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Kidney Cancer

About Renal Cell Cancer

Key Points

  • Renal cell cancer is a disease in which malignant (cancer) cells form in tubules of the kidney.
  • Smoking and misuse of certain pain medicines can affect the risk of renal cell cancer.
  • Signs of renal cell cancer include blood in the urine and a lump in the abdomen.
  • Tests that examine the abdomen and kidneys are used to detect (find) and diagnose renal cell cancer.
  • Certain factors affect prognosis (chance of recovery) and treatment options.

Renal cell cancer is a disease in which malignant (cancer) cells form in tubules of the kidney.

Renal cell cancer (also called kidney cancer or renal adenocarcinoma) is a disease in which malignant (cancer) cells are found in the lining of tubules (very small tubes) in the kidney. There are 2 kidneys, one on each side of the backbone, above the waist. Tiny tubules in the kidneys filter and clean the blood. They take out waste products and make urine. The urine passes from each kidney through a long tube called a ureter into the bladder. The bladder holds the urine until it passes through the urethra and leaves the body.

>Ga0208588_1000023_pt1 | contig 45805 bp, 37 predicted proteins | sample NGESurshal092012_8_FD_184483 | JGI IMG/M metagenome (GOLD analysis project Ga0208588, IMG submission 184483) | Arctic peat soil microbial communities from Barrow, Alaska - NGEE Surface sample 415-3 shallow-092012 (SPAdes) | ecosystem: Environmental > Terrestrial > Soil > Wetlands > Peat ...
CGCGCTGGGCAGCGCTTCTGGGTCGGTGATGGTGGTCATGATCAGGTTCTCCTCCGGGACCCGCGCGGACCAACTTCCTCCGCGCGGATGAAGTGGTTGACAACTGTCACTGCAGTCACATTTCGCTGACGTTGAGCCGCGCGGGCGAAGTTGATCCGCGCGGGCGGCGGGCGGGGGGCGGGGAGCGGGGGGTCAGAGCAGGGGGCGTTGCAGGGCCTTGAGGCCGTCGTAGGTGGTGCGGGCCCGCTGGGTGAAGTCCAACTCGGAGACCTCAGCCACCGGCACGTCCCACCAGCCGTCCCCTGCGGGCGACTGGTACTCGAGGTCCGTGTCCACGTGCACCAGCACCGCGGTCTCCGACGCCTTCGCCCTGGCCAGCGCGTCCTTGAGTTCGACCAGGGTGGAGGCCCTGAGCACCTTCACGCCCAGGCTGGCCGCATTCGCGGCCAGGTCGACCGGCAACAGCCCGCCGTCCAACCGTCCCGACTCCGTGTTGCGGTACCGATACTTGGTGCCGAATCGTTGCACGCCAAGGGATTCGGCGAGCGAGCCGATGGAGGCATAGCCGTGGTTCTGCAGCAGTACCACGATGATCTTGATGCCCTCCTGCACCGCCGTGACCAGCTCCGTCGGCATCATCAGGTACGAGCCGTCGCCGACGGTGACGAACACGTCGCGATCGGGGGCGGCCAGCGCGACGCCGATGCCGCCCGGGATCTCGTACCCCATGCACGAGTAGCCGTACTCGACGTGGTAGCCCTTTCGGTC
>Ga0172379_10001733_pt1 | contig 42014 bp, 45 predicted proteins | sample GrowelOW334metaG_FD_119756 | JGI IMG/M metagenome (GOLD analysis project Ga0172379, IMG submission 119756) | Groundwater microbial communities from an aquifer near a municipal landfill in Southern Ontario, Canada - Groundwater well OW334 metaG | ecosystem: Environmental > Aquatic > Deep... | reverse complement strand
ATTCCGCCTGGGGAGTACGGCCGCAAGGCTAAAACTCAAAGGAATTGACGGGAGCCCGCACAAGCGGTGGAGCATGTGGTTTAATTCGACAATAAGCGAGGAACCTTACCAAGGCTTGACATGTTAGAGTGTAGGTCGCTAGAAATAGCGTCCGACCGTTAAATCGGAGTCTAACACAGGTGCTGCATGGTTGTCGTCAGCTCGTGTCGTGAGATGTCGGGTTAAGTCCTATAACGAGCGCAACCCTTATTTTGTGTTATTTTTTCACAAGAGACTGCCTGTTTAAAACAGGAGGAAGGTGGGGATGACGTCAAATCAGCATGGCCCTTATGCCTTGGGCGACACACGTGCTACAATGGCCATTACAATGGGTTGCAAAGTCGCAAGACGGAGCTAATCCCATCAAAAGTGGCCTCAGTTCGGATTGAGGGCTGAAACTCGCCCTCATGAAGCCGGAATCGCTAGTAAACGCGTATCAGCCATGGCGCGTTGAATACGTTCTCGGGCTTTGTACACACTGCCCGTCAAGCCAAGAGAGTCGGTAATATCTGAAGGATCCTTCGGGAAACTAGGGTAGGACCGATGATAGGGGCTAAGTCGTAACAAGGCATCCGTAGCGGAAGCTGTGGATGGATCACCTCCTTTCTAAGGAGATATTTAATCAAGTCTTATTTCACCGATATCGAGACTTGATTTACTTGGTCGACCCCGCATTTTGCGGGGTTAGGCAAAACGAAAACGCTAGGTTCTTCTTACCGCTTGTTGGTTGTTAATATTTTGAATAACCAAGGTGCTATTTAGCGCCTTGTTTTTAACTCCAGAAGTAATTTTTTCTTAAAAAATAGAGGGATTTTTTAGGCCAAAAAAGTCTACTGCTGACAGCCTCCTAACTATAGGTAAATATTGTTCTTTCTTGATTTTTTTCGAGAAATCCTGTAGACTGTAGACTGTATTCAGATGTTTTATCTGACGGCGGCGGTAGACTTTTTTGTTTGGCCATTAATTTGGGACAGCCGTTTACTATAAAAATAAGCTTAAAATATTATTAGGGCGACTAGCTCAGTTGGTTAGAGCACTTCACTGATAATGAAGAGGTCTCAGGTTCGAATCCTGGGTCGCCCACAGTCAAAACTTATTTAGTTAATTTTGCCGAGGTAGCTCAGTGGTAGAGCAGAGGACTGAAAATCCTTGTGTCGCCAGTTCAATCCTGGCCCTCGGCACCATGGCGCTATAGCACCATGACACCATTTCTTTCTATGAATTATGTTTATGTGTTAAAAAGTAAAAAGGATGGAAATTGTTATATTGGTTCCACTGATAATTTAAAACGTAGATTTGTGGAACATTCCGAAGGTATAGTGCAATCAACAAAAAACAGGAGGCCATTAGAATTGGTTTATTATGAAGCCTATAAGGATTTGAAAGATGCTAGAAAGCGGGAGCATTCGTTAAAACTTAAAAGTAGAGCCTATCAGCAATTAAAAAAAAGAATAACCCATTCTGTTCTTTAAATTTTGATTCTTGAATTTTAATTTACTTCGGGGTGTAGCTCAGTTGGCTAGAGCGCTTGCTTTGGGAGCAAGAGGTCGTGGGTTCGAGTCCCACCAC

Kidney Cancer
Anatomy of the male urinary system (left panel) and female urinary system (right panel) showing the kidneys, ureters, bladder, and urethra. Urine is made in the renal tubules and collects in the renal pelvis of each kidney. The urine flows from the kidneys through the ureters to the bladder. The urine is stored in the bladder until it leaves the body through the urethra.

Cancer that starts in the ureters or the renal pelvis (the part of the kidney that collects urine and drains it to the ureters) is different from renal cell cancer. (See the PDQ summary about transitional cell cancer of the renal pelvis and ureter treatment for more information).

Signs of renal cell cancer include blood in the urine and a lump in the abdomen.